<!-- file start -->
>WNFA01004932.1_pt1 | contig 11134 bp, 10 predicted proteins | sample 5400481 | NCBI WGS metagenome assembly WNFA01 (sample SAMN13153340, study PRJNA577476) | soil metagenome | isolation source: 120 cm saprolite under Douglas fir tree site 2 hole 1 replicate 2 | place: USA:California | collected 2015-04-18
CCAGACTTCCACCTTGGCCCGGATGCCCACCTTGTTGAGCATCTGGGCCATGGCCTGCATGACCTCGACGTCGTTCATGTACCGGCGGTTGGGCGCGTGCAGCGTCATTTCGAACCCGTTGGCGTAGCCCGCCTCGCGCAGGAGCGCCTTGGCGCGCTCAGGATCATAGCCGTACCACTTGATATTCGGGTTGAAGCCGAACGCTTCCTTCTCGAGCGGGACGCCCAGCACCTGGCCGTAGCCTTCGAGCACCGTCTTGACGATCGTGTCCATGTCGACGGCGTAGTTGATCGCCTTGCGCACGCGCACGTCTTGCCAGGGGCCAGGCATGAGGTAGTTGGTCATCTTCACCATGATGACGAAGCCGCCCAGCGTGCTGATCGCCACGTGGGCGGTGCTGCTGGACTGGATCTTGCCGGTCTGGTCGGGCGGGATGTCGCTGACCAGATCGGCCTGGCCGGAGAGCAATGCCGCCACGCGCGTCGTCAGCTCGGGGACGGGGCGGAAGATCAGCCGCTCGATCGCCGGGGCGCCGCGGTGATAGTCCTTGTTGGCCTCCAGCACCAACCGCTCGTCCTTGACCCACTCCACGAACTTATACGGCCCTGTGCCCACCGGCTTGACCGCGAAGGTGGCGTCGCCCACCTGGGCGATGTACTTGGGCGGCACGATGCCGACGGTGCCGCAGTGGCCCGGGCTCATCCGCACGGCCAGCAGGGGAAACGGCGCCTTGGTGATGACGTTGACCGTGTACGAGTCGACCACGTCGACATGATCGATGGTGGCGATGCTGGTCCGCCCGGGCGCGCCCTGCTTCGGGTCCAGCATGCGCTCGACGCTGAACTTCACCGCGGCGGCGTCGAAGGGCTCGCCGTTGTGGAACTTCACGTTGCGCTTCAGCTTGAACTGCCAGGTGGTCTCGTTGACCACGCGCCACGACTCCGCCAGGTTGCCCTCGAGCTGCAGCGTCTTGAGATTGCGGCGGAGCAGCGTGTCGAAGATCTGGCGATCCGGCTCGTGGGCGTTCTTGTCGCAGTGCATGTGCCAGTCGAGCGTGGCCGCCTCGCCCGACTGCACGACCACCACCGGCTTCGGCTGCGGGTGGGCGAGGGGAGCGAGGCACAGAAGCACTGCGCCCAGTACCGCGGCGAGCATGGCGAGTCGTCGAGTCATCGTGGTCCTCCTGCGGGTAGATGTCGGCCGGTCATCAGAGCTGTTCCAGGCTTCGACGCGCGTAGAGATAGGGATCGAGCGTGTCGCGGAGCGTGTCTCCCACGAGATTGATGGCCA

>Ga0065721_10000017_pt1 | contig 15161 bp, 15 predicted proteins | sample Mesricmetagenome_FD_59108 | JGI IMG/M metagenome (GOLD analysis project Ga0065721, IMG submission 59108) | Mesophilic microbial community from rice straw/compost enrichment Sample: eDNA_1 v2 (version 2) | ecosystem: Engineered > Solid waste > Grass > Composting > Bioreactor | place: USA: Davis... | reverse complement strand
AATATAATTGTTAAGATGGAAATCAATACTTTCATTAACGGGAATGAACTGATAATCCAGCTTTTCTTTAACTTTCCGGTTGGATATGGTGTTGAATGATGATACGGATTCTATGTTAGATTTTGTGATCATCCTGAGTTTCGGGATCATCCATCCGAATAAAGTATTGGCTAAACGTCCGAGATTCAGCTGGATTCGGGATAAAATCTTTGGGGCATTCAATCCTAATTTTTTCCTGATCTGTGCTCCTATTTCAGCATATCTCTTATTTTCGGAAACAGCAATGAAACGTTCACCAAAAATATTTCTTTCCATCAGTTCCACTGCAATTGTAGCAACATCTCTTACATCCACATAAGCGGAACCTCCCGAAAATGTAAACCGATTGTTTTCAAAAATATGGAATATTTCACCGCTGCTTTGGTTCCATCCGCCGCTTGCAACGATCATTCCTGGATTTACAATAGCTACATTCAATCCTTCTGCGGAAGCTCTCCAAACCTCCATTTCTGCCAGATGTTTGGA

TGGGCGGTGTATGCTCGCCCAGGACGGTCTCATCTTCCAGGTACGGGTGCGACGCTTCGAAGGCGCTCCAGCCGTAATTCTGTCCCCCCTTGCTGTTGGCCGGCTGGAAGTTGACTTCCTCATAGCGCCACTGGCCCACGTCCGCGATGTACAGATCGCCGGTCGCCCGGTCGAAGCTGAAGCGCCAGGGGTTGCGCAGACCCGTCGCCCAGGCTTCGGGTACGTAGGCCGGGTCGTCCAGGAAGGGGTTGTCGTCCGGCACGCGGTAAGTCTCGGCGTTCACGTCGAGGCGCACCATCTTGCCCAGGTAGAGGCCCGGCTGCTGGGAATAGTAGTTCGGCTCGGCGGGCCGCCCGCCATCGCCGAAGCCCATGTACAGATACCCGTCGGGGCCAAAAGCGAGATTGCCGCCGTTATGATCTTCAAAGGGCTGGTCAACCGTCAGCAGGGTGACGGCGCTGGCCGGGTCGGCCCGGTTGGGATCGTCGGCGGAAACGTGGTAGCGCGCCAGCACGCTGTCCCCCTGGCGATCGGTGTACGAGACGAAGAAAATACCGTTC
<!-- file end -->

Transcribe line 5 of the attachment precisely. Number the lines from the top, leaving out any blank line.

TGGGCGGTGTATGCTCGCCCAGGACGGTCTCATCTTCCAGGTACGGGTGCGACGCTTCGAAGGCGCTCCAGCCGTAATTCTGTCCCCCCTTGCTGTTGGCCGGCTGGAAGTTGACTTCCTCATAGCGCCACTGGCCCACGTCCGCGATGTACAGATCGCCGGTCGCCCGGTCGAAGCTGAAGCGCCAGGGGTTGCGCAGACCCGTCGCCCAGGCTTCGGGTACGTAGGCCGGGTCGTCCAGGAAGGGGTTGTCGTCCGGCACGCGGTAAGTCTCGGCGTTCACGTCGAGGCGCACCATCTTGCCCAGGTAGAGGCCCGGCTGCTGGGAATAGTAGTTCGGCTCGGCGGGCCGCCCGCCATCGCCGAAGCCCATGTACAGATACCCGTCGGGGCCAAAAGCGAGATTGCCGCCGTTATGATCTTCAAAGGGCTGGTCAACCGTCAGCAGGGTGACGGCGCTGGCCGGGTCGGCCCGGTTGGGATCGTCGGCGGAAACGTGGTAGCGCGCCAGCACGCTGTCCCCCTGGCGATCGGTGTACGAGACGAAGAAAATACCGTTC